Durand’s mind was brutalised to the extent where it was incapable of picking up any psychic signals: had it been so attuned he could not have failed to hear the black wings of the bird of death flapping above his head. (p.131)

Vocal chords can become paralysed when the mind is possessed of the irrevocable certainty that one is but one step, one second removed from eternity. (p.148)

There are all the faults I’ve itemised in other reviews: the repetitions…

‘Your brow is very damp, Lord Worth. Why is it very damp?’
Lord Worth didn’t enlighten them as to the reason why his brow was damp. (p.117)

‘I hope you believe me.’
Palermo believed him. (p.125)

‘With your connections you could find out in minutes.’
Lord Worth did find out in minutes. (p.166)

… the heavy-handed humour

He was a police chief of incomparable incompetence, but was a consummate and wholly corrupt politician, which was why he was police chief. (p.103)

Larsen had a few choice observations to make in return, none of which would have received the approval of even the most tolerant board of censors. (p.124)

Ha ha ha. Out of the whole novel, I liked just one such jokey sentence, for its cartoon brio:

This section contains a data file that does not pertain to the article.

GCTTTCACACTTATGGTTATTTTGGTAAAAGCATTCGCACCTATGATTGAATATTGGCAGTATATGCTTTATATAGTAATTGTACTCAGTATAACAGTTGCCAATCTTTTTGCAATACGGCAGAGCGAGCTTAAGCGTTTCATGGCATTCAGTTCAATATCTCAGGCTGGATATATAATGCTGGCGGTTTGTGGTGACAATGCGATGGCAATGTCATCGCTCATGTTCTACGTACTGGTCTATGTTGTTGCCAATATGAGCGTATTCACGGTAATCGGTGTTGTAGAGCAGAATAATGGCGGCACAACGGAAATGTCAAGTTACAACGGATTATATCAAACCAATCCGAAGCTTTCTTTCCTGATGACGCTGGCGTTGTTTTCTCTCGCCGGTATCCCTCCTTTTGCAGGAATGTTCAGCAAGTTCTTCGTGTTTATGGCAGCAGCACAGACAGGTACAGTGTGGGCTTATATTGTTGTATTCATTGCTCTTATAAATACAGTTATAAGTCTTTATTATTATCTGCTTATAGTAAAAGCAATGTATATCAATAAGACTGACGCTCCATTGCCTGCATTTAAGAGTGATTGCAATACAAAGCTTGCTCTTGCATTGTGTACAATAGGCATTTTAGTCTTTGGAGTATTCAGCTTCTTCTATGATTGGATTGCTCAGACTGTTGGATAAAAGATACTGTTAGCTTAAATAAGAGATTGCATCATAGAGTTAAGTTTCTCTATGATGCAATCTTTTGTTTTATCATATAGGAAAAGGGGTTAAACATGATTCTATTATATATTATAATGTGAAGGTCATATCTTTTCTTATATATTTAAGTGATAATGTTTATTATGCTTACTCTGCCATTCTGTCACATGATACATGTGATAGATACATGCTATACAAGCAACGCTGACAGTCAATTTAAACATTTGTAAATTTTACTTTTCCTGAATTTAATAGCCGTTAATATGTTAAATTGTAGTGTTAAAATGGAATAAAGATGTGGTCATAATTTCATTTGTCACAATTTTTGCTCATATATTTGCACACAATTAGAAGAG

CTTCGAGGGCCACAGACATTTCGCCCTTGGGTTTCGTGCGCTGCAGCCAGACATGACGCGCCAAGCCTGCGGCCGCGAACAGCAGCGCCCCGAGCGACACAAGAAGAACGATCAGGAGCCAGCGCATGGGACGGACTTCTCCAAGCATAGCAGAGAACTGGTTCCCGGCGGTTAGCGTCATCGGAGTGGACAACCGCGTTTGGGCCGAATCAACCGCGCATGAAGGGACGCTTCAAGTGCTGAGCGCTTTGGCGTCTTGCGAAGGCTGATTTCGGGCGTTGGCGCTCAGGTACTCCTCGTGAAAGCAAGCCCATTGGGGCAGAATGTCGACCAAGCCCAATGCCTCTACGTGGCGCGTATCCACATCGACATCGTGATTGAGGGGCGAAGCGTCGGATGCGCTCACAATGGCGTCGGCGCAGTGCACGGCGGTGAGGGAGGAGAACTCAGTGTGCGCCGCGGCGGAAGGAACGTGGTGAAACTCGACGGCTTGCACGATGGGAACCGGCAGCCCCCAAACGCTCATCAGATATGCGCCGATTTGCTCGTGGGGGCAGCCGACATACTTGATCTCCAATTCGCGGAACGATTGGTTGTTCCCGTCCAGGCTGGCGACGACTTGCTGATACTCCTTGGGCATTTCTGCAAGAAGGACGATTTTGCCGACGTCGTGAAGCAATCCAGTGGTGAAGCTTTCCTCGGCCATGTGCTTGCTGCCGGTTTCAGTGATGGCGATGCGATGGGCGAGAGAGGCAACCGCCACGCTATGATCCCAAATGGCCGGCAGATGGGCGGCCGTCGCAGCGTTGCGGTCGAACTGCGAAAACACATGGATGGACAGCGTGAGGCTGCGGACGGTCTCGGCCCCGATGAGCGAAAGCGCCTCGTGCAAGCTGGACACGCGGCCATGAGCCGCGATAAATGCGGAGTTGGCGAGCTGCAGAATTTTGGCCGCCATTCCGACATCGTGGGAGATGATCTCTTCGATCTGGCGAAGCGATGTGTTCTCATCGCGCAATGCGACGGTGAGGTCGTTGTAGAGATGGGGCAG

When Lord Worth poured on his icy contempt he used a king-sized can. (p.129)

With its setting in Florida and climax on an oil rig, elements of the plot are similar to MacLean’s 1961 classic Fear Is The Key, except that that is a good book. Read that. And never read this.

Related links

1979 Fontana paperback edition of Seawitch (Cover photo be Derek Berwin)

1979 Fontana paperback edition of Seawitch (Cover photo by Derek Berwin)

Derek Berwin

Arguably the best thing about this book is the cover, featuring an atmospheric underwater photo by Derek Berwin. Derek is still active and has a blog with a potted biography, some wonderful underwater shots and links to numerous other sites which feature his great photos.

The first 22 Alistair MacLean novels

Third person narrator

1955 HMS Ulysses – war story about a doomed Arctic convoy.
1957 The Guns of Navarone – war story about commandos who blow up superguns on a Greek island.
1957 South by Java Head – a motley crew of soldiers, sailors, nurses and civilians endure a series of terrible ordeals in their bid to escape the pursuing Japanese forces.
1959 The Last Frontier – secret agent Michael Reynolds rescues a British scientist from communists in Hungary.

First person narrator – the classic novels

1959 Night Without End – Arctic scientist Mason saves plane crash survivors from baddies who have stolen a secret missile guidance system.
1961 Fear is the Key – government agent John Talbot defeats a gang seeking treasure in a crashed plane off Florida.
1961 The Dark Crusader – counter-espionage agent John Bentall defeats a gang who plan to hold the world to ransom with a new intercontinental missile.
1962 The Golden Rendezvous – first officer John Carter defeats a gang who hijack his ship with a nuclear weapon.